Pantnagar Bioplant Tech - Teak Plantation
Botanical Name -- Ticona grandis
Family -- verbenaceae.
Origen -- Mid asia

Teak (Tectona grandis) is the most prized timber tree of India. It can be grown in almost every part of the country except the dry western zone, although the best teak forests develop in well drained deep alluvial soil. Teak timber fetches very high price because of its grain, colour and strength. Hence teak plantations have been raised for industrial purposes since long. Infact in India regular teak plantations were started as early as in the year 1842. Between the year 1842 - 1862 he had raised more than a million teak trees. The best quality teak growing areas in India are in the central parts of the country.

Distribution

The distribution of teak is largely determined by climate, geology and soil. Teak occurs naturally in portions of India, Burma, Laos, Indonesia (mainly Java) and Thailand. Teak has also been introduced in countries like Sri Lanka, Malaysia, Bangladesh, Pakistan, Indonesia, Zambia, Tanzania, Uganda, Ivory Coast, Ghana, Togo, Nigeria, West Indies, Honduras and Panama.
In India, it is naturally distributed mainly in the peninsular region, but has also been planted in non-traditional areas in northern and north eastern states. It is one of the most important hardwoods of the world and used for furniture, cabinet making, various grades of plywood, paneling, all types of construction, poles, piles, ship building and other purposes.

Agro-Climatic Requirements

Teak prefers moist, warm tropical climate. It can withstand extremes of temperature, but maximum & minimum shade temperatures of 39- 44oC and 13 - 17oC respectively are the most favourable for its growth. It grows well in rainfall zone of 1200-2500 mm. It prefers a deep, fertile, well-drained soil. The sandy soil is considered to be the best soil texture for this tree. It fails to grow in the soil with pH below 6.5.

Planting Units

The number of plants to be planted by each farmer will depend upon extent of area and type of planting e.g. block or bund planting. The optimum spacing for block planting is 2 x 2 m accommodating 2500 plants per ha. On similar basis, the spacing of plants can be kept at 2 m in rows, in bund plantations. The minimum planting area for block plantation should be 0.2 ha or 500 trees per unit.

Nursery Technology

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We supplied tissue culture plants, which generate in bio lab.

Planting Stocks

Selection of planting stock is the most important criterion in raising forestry plantations especially teak

Planting Methods

  1. Teak can be planted at 2m x 2m, 2.5m x 2.5m or 3m x 3m espacement. It can also be raised along with agricultural crops at a spacing of 4m x 4m or 5m x 5m.
  2. Plough lands thoroughly and level it off. Mark the areas for pit digging by alignment and staking.
  3. Dig pits of 45 x 45 x 45 cm sizes. Refill the soil after seasoning and mixing with Farm Yard Manure and insecticides. On poor gravely sites, replace the pit soil by good soil.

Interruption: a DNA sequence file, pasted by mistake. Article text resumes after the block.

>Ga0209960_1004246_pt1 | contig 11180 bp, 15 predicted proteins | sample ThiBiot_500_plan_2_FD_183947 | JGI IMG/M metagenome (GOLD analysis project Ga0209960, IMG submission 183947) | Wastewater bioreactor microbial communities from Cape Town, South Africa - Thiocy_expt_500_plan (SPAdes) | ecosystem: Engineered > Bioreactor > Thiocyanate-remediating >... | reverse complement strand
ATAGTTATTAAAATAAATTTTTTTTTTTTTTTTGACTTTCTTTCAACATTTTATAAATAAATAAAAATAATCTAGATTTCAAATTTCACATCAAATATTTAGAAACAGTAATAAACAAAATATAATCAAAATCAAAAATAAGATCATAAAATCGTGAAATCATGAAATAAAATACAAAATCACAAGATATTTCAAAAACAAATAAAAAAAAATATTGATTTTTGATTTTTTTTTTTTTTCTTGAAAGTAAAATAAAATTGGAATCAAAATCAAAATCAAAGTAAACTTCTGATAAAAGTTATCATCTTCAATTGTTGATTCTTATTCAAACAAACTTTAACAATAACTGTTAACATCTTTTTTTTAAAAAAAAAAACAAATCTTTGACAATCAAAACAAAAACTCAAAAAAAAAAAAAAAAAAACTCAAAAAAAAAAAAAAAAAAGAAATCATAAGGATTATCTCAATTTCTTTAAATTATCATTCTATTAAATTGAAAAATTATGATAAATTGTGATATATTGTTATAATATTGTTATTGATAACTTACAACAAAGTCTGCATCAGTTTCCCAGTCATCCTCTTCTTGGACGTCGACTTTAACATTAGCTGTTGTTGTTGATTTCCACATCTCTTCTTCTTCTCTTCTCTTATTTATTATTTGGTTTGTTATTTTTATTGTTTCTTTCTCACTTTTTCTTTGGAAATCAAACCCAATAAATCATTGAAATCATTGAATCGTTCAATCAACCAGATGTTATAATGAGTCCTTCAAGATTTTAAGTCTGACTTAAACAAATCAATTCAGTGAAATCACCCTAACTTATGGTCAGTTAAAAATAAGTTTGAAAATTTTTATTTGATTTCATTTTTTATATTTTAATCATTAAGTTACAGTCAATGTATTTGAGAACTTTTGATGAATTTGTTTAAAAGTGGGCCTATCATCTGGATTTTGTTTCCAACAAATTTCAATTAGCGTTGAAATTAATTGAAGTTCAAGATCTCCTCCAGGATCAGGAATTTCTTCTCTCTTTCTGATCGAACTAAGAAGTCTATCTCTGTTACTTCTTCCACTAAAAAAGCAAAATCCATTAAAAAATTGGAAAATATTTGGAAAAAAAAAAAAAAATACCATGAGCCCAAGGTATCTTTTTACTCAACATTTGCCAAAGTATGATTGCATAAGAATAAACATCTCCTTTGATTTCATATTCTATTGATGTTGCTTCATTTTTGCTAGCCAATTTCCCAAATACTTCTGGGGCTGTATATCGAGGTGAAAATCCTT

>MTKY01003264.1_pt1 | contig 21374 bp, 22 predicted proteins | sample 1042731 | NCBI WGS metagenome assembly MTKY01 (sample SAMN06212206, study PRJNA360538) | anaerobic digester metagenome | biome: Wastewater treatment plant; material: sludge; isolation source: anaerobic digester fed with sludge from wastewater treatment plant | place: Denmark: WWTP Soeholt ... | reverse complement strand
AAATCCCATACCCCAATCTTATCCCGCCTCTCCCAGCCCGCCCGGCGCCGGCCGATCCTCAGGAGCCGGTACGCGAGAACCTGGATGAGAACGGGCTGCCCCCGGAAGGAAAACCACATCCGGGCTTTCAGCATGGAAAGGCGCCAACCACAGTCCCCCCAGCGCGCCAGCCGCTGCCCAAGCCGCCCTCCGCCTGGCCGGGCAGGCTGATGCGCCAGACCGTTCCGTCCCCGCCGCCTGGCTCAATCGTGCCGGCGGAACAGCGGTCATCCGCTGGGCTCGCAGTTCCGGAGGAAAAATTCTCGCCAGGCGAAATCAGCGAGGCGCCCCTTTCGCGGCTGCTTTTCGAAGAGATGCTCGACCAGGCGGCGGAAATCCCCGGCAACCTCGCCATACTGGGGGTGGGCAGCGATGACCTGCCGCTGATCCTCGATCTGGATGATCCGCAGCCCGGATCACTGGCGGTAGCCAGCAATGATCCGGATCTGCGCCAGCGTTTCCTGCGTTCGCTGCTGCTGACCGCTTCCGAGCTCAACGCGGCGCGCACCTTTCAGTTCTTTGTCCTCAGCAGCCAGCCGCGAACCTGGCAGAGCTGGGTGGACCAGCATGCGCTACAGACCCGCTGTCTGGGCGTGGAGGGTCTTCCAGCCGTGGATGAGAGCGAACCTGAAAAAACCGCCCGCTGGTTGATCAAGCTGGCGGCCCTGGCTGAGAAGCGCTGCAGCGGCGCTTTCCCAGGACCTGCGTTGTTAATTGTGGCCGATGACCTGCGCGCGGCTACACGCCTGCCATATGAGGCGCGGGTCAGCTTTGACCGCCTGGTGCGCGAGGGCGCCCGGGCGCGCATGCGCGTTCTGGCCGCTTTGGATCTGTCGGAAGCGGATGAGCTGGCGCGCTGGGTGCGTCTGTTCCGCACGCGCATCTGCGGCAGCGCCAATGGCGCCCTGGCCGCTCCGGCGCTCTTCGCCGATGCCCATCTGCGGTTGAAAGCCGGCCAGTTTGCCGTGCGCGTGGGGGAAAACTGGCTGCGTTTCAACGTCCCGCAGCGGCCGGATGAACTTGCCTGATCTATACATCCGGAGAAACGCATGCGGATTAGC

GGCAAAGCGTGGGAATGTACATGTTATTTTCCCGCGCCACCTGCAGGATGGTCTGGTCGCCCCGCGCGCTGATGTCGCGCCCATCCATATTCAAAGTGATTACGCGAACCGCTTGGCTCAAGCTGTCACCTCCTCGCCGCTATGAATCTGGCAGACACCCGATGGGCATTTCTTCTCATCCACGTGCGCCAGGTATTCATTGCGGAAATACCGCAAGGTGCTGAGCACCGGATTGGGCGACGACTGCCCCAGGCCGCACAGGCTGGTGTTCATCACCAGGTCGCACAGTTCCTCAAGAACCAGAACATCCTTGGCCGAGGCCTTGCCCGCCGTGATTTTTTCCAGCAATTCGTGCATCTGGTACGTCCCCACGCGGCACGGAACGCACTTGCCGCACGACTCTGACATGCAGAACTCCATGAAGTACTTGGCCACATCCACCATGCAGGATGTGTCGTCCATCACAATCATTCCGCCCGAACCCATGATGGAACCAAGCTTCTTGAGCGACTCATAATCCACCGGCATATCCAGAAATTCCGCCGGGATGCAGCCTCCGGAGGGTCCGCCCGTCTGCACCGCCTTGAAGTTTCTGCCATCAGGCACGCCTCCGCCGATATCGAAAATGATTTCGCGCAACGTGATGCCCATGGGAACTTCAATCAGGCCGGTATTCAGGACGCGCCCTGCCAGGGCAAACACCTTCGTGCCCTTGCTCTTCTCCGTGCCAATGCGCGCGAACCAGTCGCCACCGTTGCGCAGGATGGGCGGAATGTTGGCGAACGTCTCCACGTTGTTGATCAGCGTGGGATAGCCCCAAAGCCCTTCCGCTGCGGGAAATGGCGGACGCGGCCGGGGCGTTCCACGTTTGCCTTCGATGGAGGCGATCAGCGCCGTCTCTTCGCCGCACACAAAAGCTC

4. Use pre sprouted stumps or polypots for planting.
  5. Best planting season is monsoon; preferably after the first shower.
  6. Firm up the soil after planting and apply irrigation wherever necessary.
  7. Apply 100 g of fertiliser in pit at the time of planting and thereafter in split doses or as per the fertility status of soil.
  8. Carry out weeding operations regularly. Weeding may be carried out @ 3 operations in the first year, 2 operations in second year and one operation in the third year.
  9. Carry out soil working periodically for better growth of plants. One working in the Ist year and two workings in 2nd and 3rd year may be adequate.
  10. Debudding in the initial years may be done to improve the quality of timber.
  11. Undertake prophylactic and control measures for protection of plants from insects/pests and diseases to ensure good health of the crop.

Irrigation

Study has revealed that, irrigation during stress period boosts the growth of the plants. Irrigation should be followed by weeding (3,2,1) and adequate soil working. Two doses of fertiliser (in the month of August & September) @ 50 gm per plant of NPK (15:15:15) may be provided every year upto three years. By increasing the inputs of irrigation and frequent thinning, it is possible to increase the rate of diameter growth. The increase in diameter growth is, however, dependent on increasing the size of the crown i.e. decrease in the number of trees per acre. In other words, one can have either lesser no. of trees of higher girth or larger number of trees of lower girth. It has been observed that teak trees grown under irrigated condition grew faster but the sapwood content of trees increased, the wood became weak and wind damage became quite serious. A phenomenon of water blisters may also develop in teak trees grown under irrigated conditions. Such trees may appear quite healthy from outside but the inner heartwood may develop rot due to storage of excess water that increases the spread of fungi which may further damage the tree.